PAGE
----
Wednesday, 10 October 2012

Web Series - how a new solution is creating the same old problem


Since its inception, the World Wide Web has always created new channels of opportunity. It has helped many businesses and professions broaden their appeal and horizons, and also breathed new life into previously stale or one-dimensional offerings. One area that has recently received a breath of fresh air is the film industry, especially with actors and producers, birthing a new phenomenon - the web series.

Web series are mostly the brain child of minority actors and writers who have long complained about being trapped in "type-cast" roles. The arguments revolve around the fact that minority actors are often casted in the same urban, dysfunctional or menial roles, a perception that offends many people from minority backgrounds whose stories differ drastically. And although web series have now been widely adopted across the board, a lot of actors affected by this debate are increasingly turning to web series to broaden their prospects.

Web series are being used by many to show the wider world what they can do and their range of talents, in ways that could not be sufficiently portrayed in auditions or trials. One quick search through Google or YouTube and you'd be introduced to a world of web series, each trying to tell a different story or at least a different interpretation of a particular one.

It goes wothout saying that the idea of web series is genius. It makes the work of the casting directors and other participants in the selection process easier by giving them a good chunk of information that could aid an informed decision. It also gives the actors, cameramen etc a good platform to showcase their work in a way that could lead to bigger opportunities in the future. For example, British web series Meet the Adebanjos has managed to translate its online success to the stage with a run of sold-out shows at the Hackney Empire. Also, Issa Rae, creator of internet sensation The Misadventures of an Awkward Black Girl is being rumoured to be getting her own show on the ABC network with the production crew behind Grey's Anatomy.

But the more web series I watch, the more I see a portrayal of the same urban, disfunctional and menial characters that gave rise to the whole debate in the first place. Most of the stories are too similar, acting is generally mediocre and concepts often come across as half baked. If the purpose of these web series is for the actor or director etc to show their skills and ultimately impress casting directors, commissioners or whoever it is that would not previously have taken a second look at their material, then why does any writer, producer or actor think attaching their name to a project that tells a story that shows them in the same old light would make any difference?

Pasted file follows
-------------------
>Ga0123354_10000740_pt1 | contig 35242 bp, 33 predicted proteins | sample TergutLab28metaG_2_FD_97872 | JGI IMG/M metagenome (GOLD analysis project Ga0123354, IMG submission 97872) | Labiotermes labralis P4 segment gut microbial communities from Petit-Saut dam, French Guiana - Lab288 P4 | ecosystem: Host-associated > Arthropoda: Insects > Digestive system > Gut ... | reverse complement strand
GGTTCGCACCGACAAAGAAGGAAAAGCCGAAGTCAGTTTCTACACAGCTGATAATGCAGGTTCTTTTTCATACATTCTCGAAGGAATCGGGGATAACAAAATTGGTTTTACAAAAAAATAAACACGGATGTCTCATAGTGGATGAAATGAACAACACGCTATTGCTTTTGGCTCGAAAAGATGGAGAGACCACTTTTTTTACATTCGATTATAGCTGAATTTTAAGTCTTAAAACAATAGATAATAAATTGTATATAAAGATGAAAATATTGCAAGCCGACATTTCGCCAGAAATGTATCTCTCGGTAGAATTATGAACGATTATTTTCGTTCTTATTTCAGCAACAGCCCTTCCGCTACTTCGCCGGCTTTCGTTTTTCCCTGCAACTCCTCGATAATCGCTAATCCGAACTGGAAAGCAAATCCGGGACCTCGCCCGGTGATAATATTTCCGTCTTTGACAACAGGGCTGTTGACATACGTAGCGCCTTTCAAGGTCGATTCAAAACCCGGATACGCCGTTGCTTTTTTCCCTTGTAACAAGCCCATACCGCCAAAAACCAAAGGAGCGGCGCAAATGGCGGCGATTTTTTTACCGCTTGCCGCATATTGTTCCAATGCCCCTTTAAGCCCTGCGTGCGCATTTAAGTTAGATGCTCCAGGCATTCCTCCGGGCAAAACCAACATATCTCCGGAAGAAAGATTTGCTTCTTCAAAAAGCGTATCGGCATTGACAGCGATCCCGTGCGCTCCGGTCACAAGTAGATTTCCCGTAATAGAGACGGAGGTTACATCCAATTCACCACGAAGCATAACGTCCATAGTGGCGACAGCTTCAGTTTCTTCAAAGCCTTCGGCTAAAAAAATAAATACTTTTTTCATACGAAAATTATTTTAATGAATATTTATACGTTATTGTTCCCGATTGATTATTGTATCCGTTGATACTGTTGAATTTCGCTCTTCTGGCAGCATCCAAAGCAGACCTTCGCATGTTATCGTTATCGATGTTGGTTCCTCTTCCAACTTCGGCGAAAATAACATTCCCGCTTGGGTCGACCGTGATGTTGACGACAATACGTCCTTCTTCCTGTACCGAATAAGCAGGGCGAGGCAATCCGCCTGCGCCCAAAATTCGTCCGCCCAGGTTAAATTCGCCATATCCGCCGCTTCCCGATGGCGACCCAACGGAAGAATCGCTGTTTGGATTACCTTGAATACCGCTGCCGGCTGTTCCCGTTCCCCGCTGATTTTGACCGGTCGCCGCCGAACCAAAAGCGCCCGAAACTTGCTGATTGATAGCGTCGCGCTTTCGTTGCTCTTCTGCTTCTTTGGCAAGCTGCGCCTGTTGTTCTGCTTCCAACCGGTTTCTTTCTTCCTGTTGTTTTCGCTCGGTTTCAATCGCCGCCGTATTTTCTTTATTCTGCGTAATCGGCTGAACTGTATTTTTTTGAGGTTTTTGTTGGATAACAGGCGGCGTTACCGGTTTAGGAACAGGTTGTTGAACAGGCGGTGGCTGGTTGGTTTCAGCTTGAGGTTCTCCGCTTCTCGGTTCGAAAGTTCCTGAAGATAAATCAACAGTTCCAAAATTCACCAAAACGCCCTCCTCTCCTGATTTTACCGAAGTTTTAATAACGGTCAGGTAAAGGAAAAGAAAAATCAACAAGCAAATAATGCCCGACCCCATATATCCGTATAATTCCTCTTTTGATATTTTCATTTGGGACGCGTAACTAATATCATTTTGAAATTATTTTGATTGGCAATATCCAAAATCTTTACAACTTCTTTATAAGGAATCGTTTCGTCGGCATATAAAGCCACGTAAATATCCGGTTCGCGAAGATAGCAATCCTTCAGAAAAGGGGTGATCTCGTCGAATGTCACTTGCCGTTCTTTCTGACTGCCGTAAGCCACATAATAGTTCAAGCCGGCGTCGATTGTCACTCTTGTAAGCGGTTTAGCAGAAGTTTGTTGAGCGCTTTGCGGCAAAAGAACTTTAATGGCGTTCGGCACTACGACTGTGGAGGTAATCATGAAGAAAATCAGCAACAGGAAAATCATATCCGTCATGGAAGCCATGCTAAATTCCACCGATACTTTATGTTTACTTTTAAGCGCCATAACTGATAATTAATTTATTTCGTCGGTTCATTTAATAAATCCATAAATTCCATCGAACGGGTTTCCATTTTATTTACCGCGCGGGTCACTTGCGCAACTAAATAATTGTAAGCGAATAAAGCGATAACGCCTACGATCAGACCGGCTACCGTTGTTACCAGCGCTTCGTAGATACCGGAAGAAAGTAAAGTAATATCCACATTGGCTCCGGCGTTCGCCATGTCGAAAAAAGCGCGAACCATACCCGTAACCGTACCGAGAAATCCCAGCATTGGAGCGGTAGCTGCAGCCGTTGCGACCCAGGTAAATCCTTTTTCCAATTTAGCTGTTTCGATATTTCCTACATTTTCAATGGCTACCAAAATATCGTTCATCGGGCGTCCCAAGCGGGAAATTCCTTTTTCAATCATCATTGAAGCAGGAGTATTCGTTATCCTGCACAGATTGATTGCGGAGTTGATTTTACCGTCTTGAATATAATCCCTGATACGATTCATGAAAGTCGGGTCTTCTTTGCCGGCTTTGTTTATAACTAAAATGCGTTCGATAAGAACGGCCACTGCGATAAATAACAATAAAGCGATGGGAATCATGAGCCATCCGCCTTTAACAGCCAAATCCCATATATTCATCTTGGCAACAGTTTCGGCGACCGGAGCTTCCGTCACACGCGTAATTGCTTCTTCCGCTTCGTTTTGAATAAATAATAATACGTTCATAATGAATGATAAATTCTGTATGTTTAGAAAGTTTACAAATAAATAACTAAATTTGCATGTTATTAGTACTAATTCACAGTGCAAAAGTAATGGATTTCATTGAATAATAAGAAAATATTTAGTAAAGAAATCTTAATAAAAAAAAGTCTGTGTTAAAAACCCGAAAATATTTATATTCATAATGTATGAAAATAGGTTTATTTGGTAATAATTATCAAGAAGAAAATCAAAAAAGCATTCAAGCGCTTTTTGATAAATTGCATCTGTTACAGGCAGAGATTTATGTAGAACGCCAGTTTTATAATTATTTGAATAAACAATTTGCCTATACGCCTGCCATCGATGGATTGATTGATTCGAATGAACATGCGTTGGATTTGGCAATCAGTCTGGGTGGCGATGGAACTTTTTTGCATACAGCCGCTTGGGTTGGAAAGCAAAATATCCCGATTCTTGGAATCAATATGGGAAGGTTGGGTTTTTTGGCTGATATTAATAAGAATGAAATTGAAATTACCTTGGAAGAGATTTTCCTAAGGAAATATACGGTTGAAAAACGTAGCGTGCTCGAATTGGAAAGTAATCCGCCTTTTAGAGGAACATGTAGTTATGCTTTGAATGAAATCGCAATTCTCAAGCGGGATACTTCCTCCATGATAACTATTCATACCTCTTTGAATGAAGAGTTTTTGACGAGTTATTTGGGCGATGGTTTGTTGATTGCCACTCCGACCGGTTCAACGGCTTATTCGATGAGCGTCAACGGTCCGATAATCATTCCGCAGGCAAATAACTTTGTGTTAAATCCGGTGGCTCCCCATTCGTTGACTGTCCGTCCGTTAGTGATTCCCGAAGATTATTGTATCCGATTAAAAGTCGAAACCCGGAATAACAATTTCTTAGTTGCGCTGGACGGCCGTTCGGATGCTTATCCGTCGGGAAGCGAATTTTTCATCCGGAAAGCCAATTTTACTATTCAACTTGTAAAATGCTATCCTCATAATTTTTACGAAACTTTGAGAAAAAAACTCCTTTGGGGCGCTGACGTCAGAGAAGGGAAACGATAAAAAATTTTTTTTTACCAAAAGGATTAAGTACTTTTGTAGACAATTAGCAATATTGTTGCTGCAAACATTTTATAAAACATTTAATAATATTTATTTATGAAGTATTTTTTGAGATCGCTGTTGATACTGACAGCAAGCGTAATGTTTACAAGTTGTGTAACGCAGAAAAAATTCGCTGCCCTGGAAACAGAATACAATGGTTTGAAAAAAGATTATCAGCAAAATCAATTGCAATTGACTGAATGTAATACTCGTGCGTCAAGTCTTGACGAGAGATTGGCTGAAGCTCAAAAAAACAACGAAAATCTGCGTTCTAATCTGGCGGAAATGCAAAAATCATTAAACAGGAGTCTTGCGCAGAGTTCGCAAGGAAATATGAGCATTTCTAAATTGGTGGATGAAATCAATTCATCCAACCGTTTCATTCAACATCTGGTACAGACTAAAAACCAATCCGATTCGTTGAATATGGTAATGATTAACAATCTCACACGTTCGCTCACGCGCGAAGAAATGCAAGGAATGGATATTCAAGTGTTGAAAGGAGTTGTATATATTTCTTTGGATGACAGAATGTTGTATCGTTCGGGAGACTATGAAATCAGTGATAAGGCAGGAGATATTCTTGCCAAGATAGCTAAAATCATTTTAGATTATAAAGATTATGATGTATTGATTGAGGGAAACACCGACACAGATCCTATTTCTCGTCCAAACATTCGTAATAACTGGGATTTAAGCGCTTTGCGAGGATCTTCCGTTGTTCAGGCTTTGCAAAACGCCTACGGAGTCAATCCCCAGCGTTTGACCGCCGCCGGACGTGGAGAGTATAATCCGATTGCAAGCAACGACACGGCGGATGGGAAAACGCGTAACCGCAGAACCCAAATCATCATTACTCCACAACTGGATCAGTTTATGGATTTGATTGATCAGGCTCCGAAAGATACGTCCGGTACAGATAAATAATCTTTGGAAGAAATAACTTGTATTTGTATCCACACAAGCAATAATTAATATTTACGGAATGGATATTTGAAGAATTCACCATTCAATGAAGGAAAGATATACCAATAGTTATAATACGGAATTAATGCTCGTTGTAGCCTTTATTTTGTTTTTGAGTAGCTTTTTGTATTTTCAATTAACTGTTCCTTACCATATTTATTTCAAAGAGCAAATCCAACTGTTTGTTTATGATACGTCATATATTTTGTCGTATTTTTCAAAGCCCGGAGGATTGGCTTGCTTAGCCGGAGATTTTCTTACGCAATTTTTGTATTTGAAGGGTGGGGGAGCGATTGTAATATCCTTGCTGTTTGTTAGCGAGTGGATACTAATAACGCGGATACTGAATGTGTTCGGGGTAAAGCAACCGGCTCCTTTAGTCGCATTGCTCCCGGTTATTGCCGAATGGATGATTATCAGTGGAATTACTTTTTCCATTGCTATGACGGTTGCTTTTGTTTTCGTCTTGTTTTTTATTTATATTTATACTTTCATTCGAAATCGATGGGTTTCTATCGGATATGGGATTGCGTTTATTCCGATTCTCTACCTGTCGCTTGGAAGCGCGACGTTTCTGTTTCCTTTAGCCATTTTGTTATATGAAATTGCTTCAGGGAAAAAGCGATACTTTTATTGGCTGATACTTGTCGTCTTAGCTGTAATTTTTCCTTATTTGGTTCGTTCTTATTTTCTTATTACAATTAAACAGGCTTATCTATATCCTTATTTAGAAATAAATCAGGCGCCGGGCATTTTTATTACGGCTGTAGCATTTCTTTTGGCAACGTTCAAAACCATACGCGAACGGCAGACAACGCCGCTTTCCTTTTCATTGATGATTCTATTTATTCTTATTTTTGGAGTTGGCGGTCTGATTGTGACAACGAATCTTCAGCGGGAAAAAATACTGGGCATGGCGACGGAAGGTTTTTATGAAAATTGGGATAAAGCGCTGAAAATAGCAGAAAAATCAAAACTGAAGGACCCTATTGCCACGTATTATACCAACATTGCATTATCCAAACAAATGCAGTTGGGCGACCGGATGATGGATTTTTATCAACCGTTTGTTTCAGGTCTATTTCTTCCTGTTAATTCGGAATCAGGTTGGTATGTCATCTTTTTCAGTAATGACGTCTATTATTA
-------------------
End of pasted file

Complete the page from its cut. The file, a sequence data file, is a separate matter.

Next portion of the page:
It might sound a bit patronising but I strongly believe that minorities in performing arts who want to be given the same opportunities as their counterparts from other backgrounds will sometimes have to do more to create a more wholesome picture of their talents. I think the best and most productive way to differentiate yourself is to offer something completely different, wholesome and refreshing. Not just a different manifestation of something already in existence. Like the old saying goes, if you want to see something different, you have to do something different.

Through laziness, indifference and a lot of other factors, the story of many people, minorities and the general populace alike, has been reduced to a single one. We are daily being deprived of the stories many people have to tell simply because it is assumed that they would not fit into the boxes we have created for them in our minds.

And maybe it is a bit ambitious to think we can tell everyone's story on the big screen but if we are not even doing a good job of it at the web series level then we might as well pack it in. The world is always looking for something new and I am a strong believer that a good story, produced following the right procedures will always succeed. We have the platform, the intelligence and the tools. All that is left is for us to use these things to bring about the change we want to see.

No comments:

Post a Comment

Featured post

Five man-made wonders that will change your opinion of African architecture

For most people, when you talk about African architecture, especially before European colonisation, you have the pyramids in Egypt and mud ...